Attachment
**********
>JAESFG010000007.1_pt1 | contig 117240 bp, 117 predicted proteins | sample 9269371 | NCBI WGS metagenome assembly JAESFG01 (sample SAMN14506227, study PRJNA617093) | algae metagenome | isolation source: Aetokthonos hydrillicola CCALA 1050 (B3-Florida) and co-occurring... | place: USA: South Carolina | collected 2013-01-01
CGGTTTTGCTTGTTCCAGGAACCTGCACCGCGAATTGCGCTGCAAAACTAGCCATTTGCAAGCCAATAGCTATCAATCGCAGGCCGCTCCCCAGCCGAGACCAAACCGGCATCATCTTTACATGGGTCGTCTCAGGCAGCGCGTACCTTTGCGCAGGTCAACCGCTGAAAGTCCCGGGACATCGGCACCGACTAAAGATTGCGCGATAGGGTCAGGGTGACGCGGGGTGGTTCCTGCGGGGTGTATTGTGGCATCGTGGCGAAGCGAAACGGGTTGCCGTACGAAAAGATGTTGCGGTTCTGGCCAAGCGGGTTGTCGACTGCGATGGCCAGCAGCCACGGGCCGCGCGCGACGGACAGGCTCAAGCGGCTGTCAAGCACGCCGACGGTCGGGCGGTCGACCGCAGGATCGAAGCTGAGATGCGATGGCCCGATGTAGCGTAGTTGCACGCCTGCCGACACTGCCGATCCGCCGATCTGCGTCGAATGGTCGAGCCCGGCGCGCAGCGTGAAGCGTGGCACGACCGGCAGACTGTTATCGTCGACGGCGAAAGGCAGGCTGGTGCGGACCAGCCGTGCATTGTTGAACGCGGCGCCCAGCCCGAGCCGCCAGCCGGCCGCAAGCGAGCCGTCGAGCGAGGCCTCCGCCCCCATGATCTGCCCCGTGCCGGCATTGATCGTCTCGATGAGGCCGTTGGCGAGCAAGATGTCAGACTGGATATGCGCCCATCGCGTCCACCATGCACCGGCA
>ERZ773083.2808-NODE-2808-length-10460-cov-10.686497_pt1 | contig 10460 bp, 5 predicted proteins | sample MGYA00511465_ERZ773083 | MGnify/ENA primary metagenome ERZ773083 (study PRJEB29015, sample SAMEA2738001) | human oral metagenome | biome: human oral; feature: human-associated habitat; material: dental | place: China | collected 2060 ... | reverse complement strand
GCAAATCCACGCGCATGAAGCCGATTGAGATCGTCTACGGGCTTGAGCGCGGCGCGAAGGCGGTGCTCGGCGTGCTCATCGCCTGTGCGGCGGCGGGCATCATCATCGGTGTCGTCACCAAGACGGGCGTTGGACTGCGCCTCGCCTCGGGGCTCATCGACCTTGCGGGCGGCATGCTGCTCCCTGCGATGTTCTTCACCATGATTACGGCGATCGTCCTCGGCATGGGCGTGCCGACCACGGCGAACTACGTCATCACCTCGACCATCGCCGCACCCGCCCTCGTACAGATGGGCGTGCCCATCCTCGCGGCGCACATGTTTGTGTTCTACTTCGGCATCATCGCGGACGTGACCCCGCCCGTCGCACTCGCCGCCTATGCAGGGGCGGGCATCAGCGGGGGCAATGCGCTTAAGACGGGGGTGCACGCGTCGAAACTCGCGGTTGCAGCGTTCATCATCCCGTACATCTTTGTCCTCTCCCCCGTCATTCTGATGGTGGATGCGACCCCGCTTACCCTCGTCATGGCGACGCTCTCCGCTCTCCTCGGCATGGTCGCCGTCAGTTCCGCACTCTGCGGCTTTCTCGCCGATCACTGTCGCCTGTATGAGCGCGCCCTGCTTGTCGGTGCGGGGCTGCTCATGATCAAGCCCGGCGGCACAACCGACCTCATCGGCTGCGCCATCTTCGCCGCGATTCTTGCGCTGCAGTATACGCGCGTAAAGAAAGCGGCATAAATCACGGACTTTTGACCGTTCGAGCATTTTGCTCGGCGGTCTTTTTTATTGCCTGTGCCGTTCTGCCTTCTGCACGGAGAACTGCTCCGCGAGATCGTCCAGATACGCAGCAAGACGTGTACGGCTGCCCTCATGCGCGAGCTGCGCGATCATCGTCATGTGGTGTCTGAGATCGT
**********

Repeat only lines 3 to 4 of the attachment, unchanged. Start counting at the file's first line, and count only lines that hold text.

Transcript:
>ERZ773083.2808-NODE-2808-length-10460-cov-10.686497_pt1 | contig 10460 bp, 5 predicted proteins | sample MGYA00511465_ERZ773083 | MGnify/ENA primary metagenome ERZ773083 (study PRJEB29015, sample SAMEA2738001) | human oral metagenome | biome: human oral; feature: human-associated habitat; material: dental | place: China | collected 2060 ... | reverse complement strand
GCAAATCCACGCGCATGAAGCCGATTGAGATCGTCTACGGGCTTGAGCGCGGCGCGAAGGCGGTGCTCGGCGTGCTCATCGCCTGTGCGGCGGCGGGCATCATCATCGGTGTCGTCACCAAGACGGGCGTTGGACTGCGCCTCGCCTCGGGGCTCATCGACCTTGCGGGCGGCATGCTGCTCCCTGCGATGTTCTTCACCATGATTACGGCGATCGTCCTCGGCATGGGCGTGCCGACCACGGCGAACTACGTCATCACCTCGACCATCGCCGCACCCGCCCTCGTACAGATGGGCGTGCCCATCCTCGCGGCGCACATGTTTGTGTTCTACTTCGGCATCATCGCGGACGTGACCCCGCCCGTCGCACTCGCCGCCTATGCAGGGGCGGGCATCAGCGGGGGCAATGCGCTTAAGACGGGGGTGCACGCGTCGAAACTCGCGGTTGCAGCGTTCATCATCCCGTACATCTTTGTCCTCTCCCCCGTCATTCTGATGGTGGATGCGACCCCGCTTACCCTCGTCATGGCGACGCTCTCCGCTCTCCTCGGCATGGTCGCCGTCAGTTCCGCACTCTGCGGCTTTCTCGCCGATCACTGTCGCCTGTATGAGCGCGCCCTGCTTGTCGGTGCGGGGCTGCTCATGATCAAGCCCGGCGGCACAACCGACCTCATCGGCTGCGCCATCTTCGCCGCGATTCTTGCGCTGCAGTATACGCGCGTAAAGAAAGCGGCATAAATCACGGACTTTTGACCGTTCGAGCATTTTGCTCGGCGGTCTTTTTTATTGCCTGTGCCGTTCTGCCTTCTGCACGGAGAACTGCTCCGCGAGATCGTCCAGATACGCAGCAAGACGTGTACGGCTGCCCTCATGCGCGAGCTGCGCGATCATCGTCATGTGGTGTCTGAGATCGT